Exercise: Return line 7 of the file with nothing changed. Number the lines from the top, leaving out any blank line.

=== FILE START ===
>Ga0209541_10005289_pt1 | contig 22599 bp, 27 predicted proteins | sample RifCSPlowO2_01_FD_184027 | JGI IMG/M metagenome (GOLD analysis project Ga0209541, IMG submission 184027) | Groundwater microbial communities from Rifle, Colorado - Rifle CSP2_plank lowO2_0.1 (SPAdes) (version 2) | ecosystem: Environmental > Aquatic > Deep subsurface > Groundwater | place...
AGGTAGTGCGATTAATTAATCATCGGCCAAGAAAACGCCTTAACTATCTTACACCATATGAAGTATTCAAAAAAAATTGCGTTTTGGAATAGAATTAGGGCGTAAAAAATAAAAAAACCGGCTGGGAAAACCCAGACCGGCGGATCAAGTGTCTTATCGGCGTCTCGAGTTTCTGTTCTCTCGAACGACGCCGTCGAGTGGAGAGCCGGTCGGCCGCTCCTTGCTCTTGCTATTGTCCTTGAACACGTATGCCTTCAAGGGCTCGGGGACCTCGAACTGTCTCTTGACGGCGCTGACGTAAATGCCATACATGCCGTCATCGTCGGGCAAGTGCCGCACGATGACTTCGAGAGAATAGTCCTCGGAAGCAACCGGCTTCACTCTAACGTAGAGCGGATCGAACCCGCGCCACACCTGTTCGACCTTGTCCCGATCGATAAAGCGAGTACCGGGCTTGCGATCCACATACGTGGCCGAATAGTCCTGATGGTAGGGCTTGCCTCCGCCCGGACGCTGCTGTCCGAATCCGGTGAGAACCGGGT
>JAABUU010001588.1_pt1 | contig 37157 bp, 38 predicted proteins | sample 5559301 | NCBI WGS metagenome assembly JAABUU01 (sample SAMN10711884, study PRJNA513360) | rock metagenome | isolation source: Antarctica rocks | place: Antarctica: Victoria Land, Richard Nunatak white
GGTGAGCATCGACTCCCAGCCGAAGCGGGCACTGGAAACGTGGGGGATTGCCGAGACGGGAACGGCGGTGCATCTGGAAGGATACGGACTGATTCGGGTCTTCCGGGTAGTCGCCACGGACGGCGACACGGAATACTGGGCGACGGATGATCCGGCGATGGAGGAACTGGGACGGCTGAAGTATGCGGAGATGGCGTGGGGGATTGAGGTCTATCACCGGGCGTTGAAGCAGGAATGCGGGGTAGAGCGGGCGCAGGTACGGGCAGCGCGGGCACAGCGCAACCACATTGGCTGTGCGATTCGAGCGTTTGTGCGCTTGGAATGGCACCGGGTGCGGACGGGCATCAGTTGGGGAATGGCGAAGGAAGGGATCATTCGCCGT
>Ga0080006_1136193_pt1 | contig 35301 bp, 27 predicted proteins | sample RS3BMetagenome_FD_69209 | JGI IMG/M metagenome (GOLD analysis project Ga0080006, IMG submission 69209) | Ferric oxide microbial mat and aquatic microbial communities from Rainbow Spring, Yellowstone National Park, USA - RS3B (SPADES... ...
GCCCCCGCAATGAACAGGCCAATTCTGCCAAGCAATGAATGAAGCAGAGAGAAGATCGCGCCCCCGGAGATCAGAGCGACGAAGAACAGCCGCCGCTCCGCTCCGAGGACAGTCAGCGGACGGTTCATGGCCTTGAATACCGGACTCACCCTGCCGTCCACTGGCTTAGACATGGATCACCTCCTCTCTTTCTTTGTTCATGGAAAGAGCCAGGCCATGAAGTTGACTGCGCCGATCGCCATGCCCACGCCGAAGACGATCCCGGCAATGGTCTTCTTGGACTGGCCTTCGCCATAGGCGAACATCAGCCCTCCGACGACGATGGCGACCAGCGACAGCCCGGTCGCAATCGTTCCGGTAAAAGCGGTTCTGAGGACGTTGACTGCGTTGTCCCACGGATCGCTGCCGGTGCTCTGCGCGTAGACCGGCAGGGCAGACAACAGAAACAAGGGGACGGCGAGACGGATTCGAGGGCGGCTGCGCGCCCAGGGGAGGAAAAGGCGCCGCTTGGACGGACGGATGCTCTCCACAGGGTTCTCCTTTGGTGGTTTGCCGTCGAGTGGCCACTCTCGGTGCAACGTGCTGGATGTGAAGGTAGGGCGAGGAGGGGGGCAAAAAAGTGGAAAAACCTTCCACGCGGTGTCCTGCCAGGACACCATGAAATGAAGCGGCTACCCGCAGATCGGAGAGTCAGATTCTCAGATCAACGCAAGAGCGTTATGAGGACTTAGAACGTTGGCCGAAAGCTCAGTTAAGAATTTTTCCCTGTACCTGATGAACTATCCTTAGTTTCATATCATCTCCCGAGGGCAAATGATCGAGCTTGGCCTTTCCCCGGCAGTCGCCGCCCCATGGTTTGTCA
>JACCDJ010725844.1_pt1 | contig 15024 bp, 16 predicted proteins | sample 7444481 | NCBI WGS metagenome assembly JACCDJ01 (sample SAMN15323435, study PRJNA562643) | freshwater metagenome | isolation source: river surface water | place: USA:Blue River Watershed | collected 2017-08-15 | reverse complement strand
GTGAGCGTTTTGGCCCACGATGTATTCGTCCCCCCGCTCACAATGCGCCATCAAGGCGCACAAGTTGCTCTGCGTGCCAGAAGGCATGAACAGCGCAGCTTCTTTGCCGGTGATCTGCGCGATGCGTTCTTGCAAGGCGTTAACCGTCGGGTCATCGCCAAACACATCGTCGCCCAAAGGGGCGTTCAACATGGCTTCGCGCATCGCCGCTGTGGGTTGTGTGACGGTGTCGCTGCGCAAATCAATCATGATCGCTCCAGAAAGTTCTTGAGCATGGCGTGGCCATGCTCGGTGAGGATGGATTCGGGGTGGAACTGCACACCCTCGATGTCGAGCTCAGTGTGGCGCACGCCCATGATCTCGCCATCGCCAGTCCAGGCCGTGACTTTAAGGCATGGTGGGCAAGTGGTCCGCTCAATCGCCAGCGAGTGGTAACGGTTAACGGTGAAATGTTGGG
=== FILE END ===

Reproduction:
>JACCDJ010725844.1_pt1 | contig 15024 bp, 16 predicted proteins | sample 7444481 | NCBI WGS metagenome assembly JACCDJ01 (sample SAMN15323435, study PRJNA562643) | freshwater metagenome | isolation source: river surface water | place: USA:Blue River Watershed | collected 2017-08-15 | reverse complement strand